4. Bottom Line
- Xarelto limits the ability of the blood to clot and is effective at treating or preventing conditions where the risk of blood clotting is high (such as atrial fibrillation, DVT, PE); however, it may cause severe bleeding but an antidote (Andexxa) is now available. Xarelto is currently the only DOAC approved to prevent blood clots and blood clot-related events in children aged 2 years and older with congenital heart disease who have undergone the Fontan procedure and the only DOAC with a suspension formulation.
- Take the 15mg and 20mg tablets with food. The 10mg tablet can be taken with or without food. May be taken with the evening meal.
- Take exactly as directed by your doctor. If you miss a dose and you take Xarelto once daily, take it as soon as you remember, but do not double up the dose if you don't remember until the next day.
- Tablets may be crushed and mixed with applesauce immediately before use in people who have difficulty swallowing. Alternatively, a suspension formulation is available. Follow up the dose with food.
- Avoid any activities that may increase your risk of bleeding or injury. Be careful when shaving or brushing your teeth.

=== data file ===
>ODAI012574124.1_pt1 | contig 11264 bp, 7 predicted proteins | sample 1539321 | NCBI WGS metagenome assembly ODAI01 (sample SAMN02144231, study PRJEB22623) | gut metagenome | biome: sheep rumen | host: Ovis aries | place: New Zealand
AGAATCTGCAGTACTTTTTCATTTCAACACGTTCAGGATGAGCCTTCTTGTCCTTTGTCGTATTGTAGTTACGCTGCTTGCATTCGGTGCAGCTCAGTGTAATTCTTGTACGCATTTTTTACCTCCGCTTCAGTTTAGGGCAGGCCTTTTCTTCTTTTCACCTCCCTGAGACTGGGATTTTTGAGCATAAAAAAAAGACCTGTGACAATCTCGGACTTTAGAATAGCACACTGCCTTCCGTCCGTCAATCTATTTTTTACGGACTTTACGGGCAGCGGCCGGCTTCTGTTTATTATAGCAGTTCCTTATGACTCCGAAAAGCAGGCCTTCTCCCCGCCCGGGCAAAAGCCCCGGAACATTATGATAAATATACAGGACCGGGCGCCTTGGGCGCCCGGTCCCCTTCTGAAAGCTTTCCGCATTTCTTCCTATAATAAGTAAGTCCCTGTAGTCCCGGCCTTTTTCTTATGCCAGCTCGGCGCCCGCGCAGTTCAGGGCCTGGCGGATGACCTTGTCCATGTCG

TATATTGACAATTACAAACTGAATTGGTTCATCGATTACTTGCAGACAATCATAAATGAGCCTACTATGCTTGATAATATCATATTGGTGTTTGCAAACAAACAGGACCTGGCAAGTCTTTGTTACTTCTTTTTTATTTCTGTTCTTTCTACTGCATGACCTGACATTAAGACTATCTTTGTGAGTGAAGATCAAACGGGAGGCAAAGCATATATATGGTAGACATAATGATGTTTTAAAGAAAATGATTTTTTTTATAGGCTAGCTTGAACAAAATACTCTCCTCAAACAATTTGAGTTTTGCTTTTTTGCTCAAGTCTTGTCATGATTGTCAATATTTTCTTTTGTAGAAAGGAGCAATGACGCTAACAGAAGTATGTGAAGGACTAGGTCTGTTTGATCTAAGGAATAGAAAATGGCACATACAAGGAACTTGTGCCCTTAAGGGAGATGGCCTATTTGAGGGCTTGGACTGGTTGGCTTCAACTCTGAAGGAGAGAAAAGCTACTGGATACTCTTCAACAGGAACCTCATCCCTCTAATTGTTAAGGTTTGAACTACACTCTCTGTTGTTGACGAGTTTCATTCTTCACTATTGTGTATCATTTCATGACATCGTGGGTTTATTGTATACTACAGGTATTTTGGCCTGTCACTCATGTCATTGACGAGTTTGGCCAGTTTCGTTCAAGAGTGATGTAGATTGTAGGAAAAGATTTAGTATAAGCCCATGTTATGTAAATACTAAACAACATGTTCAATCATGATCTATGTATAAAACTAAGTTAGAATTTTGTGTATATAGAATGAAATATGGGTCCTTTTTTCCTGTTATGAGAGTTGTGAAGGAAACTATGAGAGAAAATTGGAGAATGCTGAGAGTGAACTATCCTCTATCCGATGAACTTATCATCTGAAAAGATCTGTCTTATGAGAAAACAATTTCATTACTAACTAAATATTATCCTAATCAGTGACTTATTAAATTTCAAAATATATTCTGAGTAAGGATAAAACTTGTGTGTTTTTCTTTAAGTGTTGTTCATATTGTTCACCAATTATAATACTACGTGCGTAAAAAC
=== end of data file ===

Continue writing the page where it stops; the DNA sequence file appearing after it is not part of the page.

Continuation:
- Do not stop suddenly without your doctor's advice as this increases the risk of blood clots.
- Report any unusual bleeding or bruising to your doctor, such as nosebleeds, bleeding gums, heavy menstrual bleeding, urine that looks pink or brown, blood in your stools, or bleeding that will not stop. Also, tell your doctor if you feel dizzy or weak or feel like you may pass out.
- Advise all doctors and dentists that you are taking Xarelto before any invasive or dental procedure is scheduled.
- Xarelto may also increase your risk of bleeding from a minor fall or bump on the head. Contact your doctor if you experience an injury or have bleeding that will not stop. Call 911 if you experience severe or unstoppable bleeding, pink or brown urine, red or black tar-like stools, coughing, or vomiting up blood or blood clots (may look like coffee grounds). Also seek urgent medical help with any symptoms of a stroke (such as sudden dizziness, headache or loss of vision; difficulty with speech or slurring of your words, one-sided facial drooping) or signs of a blood clot (sudden, severe shortness of breath; pain, heat or swelling in a limb).